“I don’t remember you. Becky mentioned she had a brother who lived down in LA. Anyway, I am closed, so you have to go.”

I took a couple steps toward the door but stopped when I reached him. He looked away. I waited for him to look my way again. He told me once more that it was time to go but he wouldn’t look in my direction.

“Becky was researching something. I believe it had to do with what happened to your dog. I was hoping you could tell me what you told her. She’s missing and I am hoping anything I learn will help me find her.”

Mr. Tompkins closed his eyes for a moment. He pinched the bridge of his nose with his thumb and forefinger. He exhaled deeply before opening his eyes and bringing his hand back down to his side.

“Something lives around here that shouldn’t. I saw it once. I can’t control it. I can’t get rid of it. I believe Darrin, my dog, sensed something was wrong that day and took off.”

He had seen it. This had to be the thing from last night. I didn’t know what Becky was planning on doing. Take a picture? Send it to the press?

“Why do you think your dog would just leave like that?”

Mr. Tompkins turned to face me. He looked at me for the first time since we began talking. I could see tears hugging the rims of his eyes. His voice cracked and he was on the verge of a complete break.

“Animals know things. They can pick up vibrations, air movement, sounds, far better than humans can. Animals also have superior intuition. If you ask me why did Darrin leave? Fear. He could sense this thing and it scared him. He didn’t feel safe, even inside behind locked doors. I had him for eight years. He was not a fearful dog. A Great Dane is a strong, confident animal. But something out there is getting closer. Perhaps, he ran because he feared whatever was out there would be coming here next.”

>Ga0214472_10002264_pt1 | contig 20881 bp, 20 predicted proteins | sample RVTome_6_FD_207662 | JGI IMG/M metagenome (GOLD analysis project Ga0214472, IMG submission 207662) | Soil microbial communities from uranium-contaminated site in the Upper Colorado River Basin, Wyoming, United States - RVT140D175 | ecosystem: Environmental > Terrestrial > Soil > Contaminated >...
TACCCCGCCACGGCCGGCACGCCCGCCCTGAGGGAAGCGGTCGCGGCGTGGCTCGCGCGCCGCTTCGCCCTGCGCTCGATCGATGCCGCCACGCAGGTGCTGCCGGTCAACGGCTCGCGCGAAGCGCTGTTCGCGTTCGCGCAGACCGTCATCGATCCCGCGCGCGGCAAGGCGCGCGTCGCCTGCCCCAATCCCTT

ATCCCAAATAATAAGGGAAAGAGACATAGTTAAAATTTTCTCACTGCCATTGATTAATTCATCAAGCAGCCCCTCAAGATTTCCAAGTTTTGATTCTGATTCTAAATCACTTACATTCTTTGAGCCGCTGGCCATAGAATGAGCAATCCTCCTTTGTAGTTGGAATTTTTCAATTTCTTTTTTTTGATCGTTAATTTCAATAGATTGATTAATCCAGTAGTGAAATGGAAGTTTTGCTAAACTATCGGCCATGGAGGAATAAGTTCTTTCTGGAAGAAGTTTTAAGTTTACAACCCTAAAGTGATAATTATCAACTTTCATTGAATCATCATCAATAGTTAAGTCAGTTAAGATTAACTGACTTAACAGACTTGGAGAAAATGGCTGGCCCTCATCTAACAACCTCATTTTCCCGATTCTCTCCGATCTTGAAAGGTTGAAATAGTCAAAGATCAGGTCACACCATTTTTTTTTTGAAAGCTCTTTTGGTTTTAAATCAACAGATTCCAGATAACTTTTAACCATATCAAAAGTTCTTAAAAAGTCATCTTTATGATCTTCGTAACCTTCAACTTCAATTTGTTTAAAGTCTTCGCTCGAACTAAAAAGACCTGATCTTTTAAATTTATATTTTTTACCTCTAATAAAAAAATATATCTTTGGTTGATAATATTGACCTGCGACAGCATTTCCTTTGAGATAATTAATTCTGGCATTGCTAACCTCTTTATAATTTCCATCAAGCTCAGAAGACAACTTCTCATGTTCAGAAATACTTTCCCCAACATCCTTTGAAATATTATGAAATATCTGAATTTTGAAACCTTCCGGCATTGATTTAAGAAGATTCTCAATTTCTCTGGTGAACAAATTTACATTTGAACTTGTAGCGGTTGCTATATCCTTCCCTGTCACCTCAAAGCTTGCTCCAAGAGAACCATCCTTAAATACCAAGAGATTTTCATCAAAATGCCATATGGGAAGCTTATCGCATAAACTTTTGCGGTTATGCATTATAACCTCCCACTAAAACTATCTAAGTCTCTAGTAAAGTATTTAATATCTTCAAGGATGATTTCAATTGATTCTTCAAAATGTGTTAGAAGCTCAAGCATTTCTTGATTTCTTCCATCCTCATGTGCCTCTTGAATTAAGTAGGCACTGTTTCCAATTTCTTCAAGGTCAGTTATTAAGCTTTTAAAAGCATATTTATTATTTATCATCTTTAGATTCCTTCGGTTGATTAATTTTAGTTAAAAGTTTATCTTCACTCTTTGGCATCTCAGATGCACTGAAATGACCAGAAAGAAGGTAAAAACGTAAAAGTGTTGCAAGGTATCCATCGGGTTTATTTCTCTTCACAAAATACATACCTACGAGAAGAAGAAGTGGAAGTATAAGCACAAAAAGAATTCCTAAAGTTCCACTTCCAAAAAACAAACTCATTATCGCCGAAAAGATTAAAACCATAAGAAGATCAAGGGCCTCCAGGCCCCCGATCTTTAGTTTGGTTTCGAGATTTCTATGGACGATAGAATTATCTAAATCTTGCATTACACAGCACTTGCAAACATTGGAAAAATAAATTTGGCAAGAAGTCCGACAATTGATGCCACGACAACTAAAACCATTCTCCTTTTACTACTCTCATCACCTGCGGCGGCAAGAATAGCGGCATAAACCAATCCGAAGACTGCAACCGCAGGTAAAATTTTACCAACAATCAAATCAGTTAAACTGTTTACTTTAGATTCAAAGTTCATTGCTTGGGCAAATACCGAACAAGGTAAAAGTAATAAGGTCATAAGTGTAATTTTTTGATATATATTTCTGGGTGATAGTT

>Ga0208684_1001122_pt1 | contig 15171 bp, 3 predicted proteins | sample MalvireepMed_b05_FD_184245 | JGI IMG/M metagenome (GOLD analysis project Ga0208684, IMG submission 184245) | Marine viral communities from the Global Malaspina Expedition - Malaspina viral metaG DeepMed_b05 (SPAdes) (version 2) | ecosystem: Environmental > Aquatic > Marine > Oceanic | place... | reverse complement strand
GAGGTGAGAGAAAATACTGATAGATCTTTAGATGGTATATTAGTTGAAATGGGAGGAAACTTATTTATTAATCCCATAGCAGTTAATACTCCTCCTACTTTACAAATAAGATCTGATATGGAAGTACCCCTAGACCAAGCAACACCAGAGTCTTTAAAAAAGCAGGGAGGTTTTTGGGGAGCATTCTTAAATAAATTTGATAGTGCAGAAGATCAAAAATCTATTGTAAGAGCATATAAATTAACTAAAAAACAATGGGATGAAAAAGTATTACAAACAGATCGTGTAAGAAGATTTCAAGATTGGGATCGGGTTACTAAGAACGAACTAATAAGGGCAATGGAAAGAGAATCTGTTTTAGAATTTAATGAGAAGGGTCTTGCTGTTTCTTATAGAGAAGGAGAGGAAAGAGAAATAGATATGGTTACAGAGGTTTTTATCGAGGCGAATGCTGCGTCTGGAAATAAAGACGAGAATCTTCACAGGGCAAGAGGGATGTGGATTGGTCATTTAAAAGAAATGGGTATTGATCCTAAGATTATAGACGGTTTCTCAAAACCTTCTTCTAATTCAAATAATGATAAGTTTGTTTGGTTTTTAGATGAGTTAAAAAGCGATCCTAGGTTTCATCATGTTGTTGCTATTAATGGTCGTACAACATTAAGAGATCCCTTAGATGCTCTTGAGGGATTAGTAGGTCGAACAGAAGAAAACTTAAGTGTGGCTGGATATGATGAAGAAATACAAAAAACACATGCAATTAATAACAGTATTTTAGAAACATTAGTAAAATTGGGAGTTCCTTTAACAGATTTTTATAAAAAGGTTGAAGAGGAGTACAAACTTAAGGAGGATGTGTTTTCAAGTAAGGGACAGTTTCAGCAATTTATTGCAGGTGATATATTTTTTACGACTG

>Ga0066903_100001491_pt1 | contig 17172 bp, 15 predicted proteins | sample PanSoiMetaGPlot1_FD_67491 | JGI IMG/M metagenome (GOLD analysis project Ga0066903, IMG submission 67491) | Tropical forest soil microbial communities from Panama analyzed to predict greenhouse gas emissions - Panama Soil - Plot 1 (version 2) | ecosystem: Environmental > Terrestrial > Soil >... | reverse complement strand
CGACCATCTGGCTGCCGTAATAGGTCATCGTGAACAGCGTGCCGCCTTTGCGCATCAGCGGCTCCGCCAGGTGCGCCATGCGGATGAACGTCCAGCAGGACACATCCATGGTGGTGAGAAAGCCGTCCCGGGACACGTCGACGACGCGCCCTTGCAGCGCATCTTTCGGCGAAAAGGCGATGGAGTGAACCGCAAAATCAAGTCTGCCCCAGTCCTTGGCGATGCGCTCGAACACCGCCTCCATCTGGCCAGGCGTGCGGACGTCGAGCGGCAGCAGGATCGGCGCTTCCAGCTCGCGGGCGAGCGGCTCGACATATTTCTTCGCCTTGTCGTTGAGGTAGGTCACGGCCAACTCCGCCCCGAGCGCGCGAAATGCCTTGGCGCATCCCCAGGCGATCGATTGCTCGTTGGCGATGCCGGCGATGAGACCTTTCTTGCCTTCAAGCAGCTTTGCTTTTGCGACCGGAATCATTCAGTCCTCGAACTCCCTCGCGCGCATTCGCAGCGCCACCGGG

“You think that this beast might be coming into town. Has anyone else seen this thing? Does the sheriff know?”

Mr. Tompkins wiped at his eyes. A small tear ran down his right cheek.

“The ones that know, they know. Others will soon enough. The thing is taking the animals of this town or scaring them half to hell, making them run away. What do the animals know that the rest of us don’t?”

I left Mr. Tompkins store. He believed in what he was saying. I’m not sure if he saw what he thought he saw. He did wear glasses and had a hard time seeing the numbers on the cash register. On the other hand, what if he was on to something. Something was happening to the animals. The pile of animals in the woods was manmade. Was someone collecting dead animals and taking them into the woods? Why did they run away in the first place? Maybe they fled because they sensed something that humans couldn’t. Maybe they felt that leaving a warm home with a steady food supply was not worth the risk of staying. Nothing made sense.

I don’t know if I actually believe the theory of a mass animal exodus. There were still animals in this town that didn’t seem to react in the same manner. At least, from what I saw today, the few animals I came across since my arrival seemed normal. I wondered, if this theory was true, which I had serious doubts. I knew that there was something more to all of it but I didn’t have any clue as to what it could be.

Things were getting crazier by the day. Speaking of crazy, I decided to put off seeing my father for at least another day. Tonight had the possibility of being interesting and I had some things to do before any guests arrived. Would I finally know for sure what happened to my sister?

Should I confront Trevor about my suspicions? I trust that when the time was right, I will know what to do. Death was going to come over and borrow some sugar and when he knocked on my door, what was I going to say?

Continue Reading Next Chapter

About Us

Inkitt is the world’s first reader-powered publisher, providing a platform to discover hidden talents and turn them into globally successful authors. Write captivating stories, read enchanting novels, and we’ll publish the books our readers love most on our sister app, GALATEA and other formats.